In this article, we’ll explain how to install OpenSSL 1.1.1i in CentOS 8.
OpenSSL is a robust, commercial-grade, and full-featured toolkit for the Transport Layer Security (TLS) and Secure Sockets Layer (SSL) protocols. OpenSSL is a software library for applications that secure communications over computer networks against eavesdropping or need to identify the party at the other end.
OpenSSL is licensed under an Apache-style license, which means that you are free to get and use it for commercial and non-commercial purposes subject to some simple license conditions. For a list of vulnerabilities, and the releases in which they were found and fixes, see our Vulnerabilities page.
- A CentOS 8 installed dedicated server or KVM VPS.
- A root user access or normal user with administrative privileges.
1. Keep the server up to date
Always keep the server up to date the security purpose.
# dnf update -y
2. Install development tool
We need to install a development tool and few dependencies to install OpenSSL
# dnf group install ‘Development Tools’
3. Install dependencies
# dnf install perl-core zlib-devel -y
4. Download OpenSSL 1.1.1i
We will download the latest stable version is the 1.1.1 series. This is also our Long Term Support (LTS) version, supported until 11th September 2023.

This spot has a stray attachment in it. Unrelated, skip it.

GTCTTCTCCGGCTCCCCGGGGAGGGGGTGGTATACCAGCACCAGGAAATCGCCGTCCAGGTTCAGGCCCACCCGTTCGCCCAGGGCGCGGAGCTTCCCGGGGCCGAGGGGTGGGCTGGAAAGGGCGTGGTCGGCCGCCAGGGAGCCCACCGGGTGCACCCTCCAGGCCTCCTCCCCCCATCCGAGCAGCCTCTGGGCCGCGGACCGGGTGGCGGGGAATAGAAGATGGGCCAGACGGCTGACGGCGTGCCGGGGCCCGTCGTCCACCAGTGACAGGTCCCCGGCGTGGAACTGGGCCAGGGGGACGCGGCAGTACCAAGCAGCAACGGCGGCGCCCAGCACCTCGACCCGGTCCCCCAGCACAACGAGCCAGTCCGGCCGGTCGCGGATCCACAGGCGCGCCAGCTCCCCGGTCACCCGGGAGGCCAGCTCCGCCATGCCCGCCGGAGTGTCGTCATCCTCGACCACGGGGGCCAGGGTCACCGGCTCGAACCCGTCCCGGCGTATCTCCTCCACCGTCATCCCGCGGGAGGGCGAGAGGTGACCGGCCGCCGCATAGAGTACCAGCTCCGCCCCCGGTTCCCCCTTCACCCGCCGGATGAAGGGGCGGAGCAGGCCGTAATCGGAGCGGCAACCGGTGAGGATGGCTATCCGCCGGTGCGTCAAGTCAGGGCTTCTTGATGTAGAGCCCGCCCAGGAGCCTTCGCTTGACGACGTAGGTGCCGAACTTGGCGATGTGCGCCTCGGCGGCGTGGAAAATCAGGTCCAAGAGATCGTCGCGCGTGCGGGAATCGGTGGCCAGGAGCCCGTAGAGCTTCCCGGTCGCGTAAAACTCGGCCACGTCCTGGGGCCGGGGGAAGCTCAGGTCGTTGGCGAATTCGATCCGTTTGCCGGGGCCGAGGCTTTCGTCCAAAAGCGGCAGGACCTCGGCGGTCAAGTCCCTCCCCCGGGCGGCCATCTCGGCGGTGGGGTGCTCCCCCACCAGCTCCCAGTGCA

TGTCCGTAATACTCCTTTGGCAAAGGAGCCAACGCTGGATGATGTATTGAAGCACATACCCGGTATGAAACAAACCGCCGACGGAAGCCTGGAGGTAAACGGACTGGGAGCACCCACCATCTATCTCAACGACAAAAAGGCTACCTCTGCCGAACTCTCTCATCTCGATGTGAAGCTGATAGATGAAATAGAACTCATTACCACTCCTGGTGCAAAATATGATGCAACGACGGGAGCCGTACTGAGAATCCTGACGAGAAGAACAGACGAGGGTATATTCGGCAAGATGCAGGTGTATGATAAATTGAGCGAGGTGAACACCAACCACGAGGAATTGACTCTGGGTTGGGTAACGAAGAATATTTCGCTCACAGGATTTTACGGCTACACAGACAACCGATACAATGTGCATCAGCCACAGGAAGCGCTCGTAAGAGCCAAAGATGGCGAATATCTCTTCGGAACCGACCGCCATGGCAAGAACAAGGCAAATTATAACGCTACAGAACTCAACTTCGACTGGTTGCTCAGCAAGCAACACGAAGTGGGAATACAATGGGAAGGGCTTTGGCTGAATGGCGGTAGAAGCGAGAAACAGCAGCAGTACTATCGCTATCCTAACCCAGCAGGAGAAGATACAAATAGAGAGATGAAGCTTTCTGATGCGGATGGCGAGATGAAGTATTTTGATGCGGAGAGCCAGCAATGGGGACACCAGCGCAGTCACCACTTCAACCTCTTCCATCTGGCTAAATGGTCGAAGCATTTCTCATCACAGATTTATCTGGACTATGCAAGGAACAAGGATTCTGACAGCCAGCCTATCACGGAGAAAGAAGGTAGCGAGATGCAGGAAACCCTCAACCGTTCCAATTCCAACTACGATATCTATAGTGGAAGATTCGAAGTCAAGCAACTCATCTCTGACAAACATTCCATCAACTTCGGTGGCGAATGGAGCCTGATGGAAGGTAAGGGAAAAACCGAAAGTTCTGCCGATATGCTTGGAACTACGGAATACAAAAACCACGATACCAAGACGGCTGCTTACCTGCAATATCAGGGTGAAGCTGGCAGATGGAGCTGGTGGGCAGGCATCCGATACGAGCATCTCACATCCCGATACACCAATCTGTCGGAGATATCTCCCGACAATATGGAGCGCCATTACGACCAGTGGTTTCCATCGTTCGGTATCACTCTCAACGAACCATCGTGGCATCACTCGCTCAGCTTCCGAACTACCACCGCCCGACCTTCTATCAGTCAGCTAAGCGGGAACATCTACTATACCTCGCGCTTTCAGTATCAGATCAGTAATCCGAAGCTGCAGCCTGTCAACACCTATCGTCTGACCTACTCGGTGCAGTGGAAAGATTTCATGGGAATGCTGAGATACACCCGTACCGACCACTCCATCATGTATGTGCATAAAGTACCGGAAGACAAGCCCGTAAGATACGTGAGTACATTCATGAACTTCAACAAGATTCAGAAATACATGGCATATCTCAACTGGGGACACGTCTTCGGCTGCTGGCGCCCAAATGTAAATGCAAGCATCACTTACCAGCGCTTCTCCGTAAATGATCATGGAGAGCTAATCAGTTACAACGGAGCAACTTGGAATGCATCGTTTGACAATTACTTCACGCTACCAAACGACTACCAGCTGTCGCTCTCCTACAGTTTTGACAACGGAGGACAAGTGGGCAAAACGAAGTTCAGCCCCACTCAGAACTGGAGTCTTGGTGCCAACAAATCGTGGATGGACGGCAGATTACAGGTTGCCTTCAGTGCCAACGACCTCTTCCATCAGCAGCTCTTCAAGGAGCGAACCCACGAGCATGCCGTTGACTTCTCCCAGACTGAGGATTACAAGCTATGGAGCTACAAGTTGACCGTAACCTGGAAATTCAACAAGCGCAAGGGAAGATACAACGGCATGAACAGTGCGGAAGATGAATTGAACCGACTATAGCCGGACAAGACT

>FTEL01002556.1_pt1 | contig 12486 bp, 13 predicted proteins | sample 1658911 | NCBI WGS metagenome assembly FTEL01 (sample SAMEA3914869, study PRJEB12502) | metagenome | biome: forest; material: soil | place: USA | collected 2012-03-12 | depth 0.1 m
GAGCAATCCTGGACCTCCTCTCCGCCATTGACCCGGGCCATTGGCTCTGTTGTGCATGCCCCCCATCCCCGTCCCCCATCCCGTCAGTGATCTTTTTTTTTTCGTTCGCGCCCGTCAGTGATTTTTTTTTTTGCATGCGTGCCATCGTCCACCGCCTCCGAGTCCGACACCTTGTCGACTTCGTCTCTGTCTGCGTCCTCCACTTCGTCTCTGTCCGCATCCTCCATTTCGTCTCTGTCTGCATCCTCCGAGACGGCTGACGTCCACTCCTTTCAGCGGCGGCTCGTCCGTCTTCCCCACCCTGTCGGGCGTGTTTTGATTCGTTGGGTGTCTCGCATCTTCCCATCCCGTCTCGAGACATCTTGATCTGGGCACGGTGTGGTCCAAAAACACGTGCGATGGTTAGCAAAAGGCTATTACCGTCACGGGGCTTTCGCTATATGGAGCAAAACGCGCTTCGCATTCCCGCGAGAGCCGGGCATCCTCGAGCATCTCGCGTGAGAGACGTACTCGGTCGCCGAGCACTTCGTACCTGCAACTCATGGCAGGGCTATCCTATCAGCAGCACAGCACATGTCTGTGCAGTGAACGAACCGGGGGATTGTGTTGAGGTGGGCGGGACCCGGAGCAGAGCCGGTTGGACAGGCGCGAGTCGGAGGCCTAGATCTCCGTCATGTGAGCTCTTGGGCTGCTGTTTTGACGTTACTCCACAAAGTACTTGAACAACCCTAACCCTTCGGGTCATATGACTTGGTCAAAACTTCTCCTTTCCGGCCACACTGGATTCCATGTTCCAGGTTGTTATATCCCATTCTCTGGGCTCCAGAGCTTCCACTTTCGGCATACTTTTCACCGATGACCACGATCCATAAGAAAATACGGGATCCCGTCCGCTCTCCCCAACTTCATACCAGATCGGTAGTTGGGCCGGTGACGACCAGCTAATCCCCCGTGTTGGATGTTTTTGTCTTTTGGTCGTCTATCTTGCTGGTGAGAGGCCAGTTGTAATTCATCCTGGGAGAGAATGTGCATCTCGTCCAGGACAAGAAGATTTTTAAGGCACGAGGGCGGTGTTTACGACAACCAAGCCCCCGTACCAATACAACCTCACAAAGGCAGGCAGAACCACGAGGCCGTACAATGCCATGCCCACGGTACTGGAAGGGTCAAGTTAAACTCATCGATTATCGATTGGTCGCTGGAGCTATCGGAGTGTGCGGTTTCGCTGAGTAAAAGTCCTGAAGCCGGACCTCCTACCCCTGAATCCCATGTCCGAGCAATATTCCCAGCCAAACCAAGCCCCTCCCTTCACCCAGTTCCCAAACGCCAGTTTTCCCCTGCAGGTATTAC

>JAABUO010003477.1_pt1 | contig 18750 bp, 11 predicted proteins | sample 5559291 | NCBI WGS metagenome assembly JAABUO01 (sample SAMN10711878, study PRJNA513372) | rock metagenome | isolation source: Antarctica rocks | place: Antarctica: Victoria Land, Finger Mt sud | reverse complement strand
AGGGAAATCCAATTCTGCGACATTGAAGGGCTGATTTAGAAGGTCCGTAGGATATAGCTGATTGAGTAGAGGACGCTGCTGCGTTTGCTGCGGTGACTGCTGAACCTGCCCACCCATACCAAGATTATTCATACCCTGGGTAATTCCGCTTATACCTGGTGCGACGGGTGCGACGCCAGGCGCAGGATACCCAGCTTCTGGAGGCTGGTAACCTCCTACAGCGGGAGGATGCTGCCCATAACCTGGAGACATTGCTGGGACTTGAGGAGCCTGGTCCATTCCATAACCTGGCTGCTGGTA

# cd /usr/local/src/
# wget https://www.openssl.org/source/openssl-1.1.1i.tar.gz
Now, extract the tar file
# tar -xzvf openssl-1.1.1i.tar.gz
5. Configure and build
Navigate to the extracted directory and configure, build, test and install OpenSSL in the default location /usr/local/ssl.
# cd openssl-1.1.1i
Configure it with PATH
# ./config –prefix=/usr/local/ssl –openssldir=/usr/local/ssl shared zlib
# make test
# make install
6. Configure it shared libraries.
Once we have successfully installed OpenSSL, configure it shared libraries.
Naviagate to the /etc/ld.so.conf.d directory and create a configuration file.
# cd /etc/ld.so.conf.d/
# vi openssl-1.1.1i.conf
Add the following path in the config file
Save and exit
Reload the dynamic link
# ldconfig -v
7. Configure OpenSSL Binary
Now, we are going to insert the binary of our new version of OpenSSL /usr/local/ssl/bin/openssl and replace the default openssl file.
First, take a backup of existed openssl file.
# mv /bin/openssl /bin/openssl.backup
Create new environment files for OpenSSL
# vi /etc/profile.d/openssl.sh
and add the following lines
Save & exit
Make the newly created file executable
# chmod +x /etc/profile.d/openssl.sh
Reload the new OpenSSL environment file and check the default PATH
# source /etc/profile.d/openssl.sh
# echo $PATH
Now, let’s verify the installation and version of the OpenSSL
# which openssl
# openssl version -a
Output will be similar like:
OpenSSL 1.1.1i 8 Dec 2020
built on: Sun Jan 10 03:58:36 2021 UTC
options: bn(64,64) rc4(16x,int) des(int) idea(int) blowfish(ptr)
compiler: gcc -fPIC -pthread -m64 -Wa,–noexecstack -Wall -O3 -DOPENSSL_USE_NODELETE -DL_ENDIAN -DOPENSSL_PIC -DOPENSSL_CPUID_OBJ -DOPENSSL_IA32_SSE2 -DOPENSSL_BN_ASM_MONT -DOPENSSL_BN_ASM_MONT5 -DOPENSSL_BN_ASM_GF2m -DSHA1_ASM -DSHA256_ASM -DSHA512_ASM -DKECCAK1600_ASM -DRC4_ASM -DMD5_ASM -DAESNI_ASM -DVPAES_ASM -DGHASH_ASM -DECP_NISTZ256_ASM -DX25519_ASM -DPOLY1305_ASM -DZLIB -DNDEBUG
Seeding source: os-specific
That’s it, the installation has been completed successfully.
In this article, we’ve learned how to install OpenSSL 1.1.1i in CentOS 8.